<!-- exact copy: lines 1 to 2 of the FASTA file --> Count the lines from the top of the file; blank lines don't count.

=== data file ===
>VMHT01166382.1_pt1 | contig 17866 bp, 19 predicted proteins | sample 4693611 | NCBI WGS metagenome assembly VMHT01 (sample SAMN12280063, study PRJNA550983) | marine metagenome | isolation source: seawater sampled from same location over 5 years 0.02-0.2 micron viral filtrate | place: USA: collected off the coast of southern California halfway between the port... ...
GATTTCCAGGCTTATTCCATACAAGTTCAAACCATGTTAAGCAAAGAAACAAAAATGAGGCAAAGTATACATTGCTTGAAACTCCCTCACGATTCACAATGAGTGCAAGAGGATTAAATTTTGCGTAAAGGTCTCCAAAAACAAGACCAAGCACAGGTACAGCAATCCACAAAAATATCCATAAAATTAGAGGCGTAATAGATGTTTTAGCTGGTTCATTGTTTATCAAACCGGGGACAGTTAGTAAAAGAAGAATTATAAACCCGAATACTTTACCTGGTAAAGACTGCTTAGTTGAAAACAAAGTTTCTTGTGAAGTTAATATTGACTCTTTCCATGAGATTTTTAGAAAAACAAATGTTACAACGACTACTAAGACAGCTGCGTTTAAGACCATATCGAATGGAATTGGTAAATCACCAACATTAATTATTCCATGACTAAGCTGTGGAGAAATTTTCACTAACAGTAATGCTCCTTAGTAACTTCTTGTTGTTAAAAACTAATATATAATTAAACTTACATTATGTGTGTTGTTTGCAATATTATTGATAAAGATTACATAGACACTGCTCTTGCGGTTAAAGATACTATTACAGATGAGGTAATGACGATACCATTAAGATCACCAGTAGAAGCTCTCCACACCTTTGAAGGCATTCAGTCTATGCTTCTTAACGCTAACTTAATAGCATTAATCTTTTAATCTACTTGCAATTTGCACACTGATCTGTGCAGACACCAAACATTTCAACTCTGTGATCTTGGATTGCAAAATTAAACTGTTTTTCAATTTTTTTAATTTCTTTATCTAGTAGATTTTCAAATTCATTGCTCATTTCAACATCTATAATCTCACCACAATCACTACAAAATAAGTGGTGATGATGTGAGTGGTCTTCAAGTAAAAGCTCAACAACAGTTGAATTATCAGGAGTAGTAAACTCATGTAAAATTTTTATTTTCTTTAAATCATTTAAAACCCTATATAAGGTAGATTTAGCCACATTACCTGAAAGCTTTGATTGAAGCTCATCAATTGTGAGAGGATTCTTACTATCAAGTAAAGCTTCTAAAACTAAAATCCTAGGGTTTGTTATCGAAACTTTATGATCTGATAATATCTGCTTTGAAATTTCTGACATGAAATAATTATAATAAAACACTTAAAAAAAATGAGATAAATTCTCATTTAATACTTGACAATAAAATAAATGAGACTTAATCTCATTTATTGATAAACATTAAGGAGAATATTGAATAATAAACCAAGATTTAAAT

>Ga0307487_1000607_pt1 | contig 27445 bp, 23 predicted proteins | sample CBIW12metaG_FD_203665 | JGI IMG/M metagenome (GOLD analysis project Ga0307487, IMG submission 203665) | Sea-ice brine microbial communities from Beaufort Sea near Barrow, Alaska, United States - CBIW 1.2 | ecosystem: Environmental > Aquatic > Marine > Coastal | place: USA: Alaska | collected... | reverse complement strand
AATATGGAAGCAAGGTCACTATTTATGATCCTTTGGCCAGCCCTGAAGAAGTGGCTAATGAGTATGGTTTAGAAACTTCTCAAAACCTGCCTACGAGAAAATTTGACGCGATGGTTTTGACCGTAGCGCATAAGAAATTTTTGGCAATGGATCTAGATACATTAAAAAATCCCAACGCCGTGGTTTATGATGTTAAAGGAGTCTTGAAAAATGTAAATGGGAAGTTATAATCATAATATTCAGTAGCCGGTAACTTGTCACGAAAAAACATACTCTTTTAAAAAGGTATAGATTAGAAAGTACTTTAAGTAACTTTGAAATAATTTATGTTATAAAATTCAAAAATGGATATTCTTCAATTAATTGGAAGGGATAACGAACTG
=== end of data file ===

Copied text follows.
>VMHT01166382.1_pt1 | contig 17866 bp, 19 predicted proteins | sample 4693611 | NCBI WGS metagenome assembly VMHT01 (sample SAMN12280063, study PRJNA550983) | marine metagenome | isolation source: seawater sampled from same location over 5 years 0.02-0.2 micron viral filtrate | place: USA: collected off the coast of southern California halfway between the port... ...
GATTTCCAGGCTTATTCCATACAAGTTCAAACCATGTTAAGCAAAGAAACAAAAATGAGGCAAAGTATACATTGCTTGAAACTCCCTCACGATTCACAATGAGTGCAAGAGGATTAAATTTTGCGTAAAGGTCTCCAAAAACAAGACCAAGCACAGGTACAGCAATCCACAAAAATATCCATAAAATTAGAGGCGTAATAGATGTTTTAGCTGGTTCATTGTTTATCAAACCGGGGACAGTTAGTAAAAGAAGAATTATAAACCCGAATACTTTACCTGGTAAAGACTGCTTAGTTGAAAACAAAGTTTCTTGTGAAGTTAATATTGACTCTTTCCATGAGATTTTTAGAAAAACAAATGTTACAACGACTACTAAGACAGCTGCGTTTAAGACCATATCGAATGGAATTGGTAAATCACCAACATTAATTATTCCATGACTAAGCTGTGGAGAAATTTTCACTAACAGTAATGCTCCTTAGTAACTTCTTGTTGTTAAAAACTAATATATAATTAAACTTACATTATGTGTGTTGTTTGCAATATTATTGATAAAGATTACATAGACACTGCTCTTGCGGTTAAAGATACTATTACAGATGAGGTAATGACGATACCATTAAGATCACCAGTAGAAGCTCTCCACACCTTTGAAGGCATTCAGTCTATGCTTCTTAACGCTAACTTAATAGCATTAATCTTTTAATCTACTTGCAATTTGCACACTGATCTGTGCAGACACCAAACATTTCAACTCTGTGATCTTGGATTGCAAAATTAAACTGTTTTTCAATTTTTTTAATTTCTTTATCTAGTAGATTTTCAAATTCATTGCTCATTTCAACATCTATAATCTCACCACAATCACTACAAAATAAGTGGTGATGATGTGAGTGGTCTTCAAGTAAAAGCTCAACAACAGTTGAATTATCAGGAGTAGTAAACTCATGTAAAATTTTTATTTTCTTTAAATCATTTAAAACCCTATATAAGGTAGATTTAGCCACATTACCTGAAAGCTTTGATTGAAGCTCATCAATTGTGAGAGGATTCTTACTATCAAGTAAAGCTTCTAAAACTAAAATCCTAGGGTTTGTTATCGAAACTTTATGATCTGATAATATCTGCTTTGAAATTTCTGACATGAAATAATTATAATAAAACACTTAAAAAAAATGAGATAAATTCTCATTTAATACTTGACAATAAAATAAATGAGACTTAATCTCATTTATTGATAAACATTAAGGAGAATATTGAATAATAAACCAAGATTTAAAT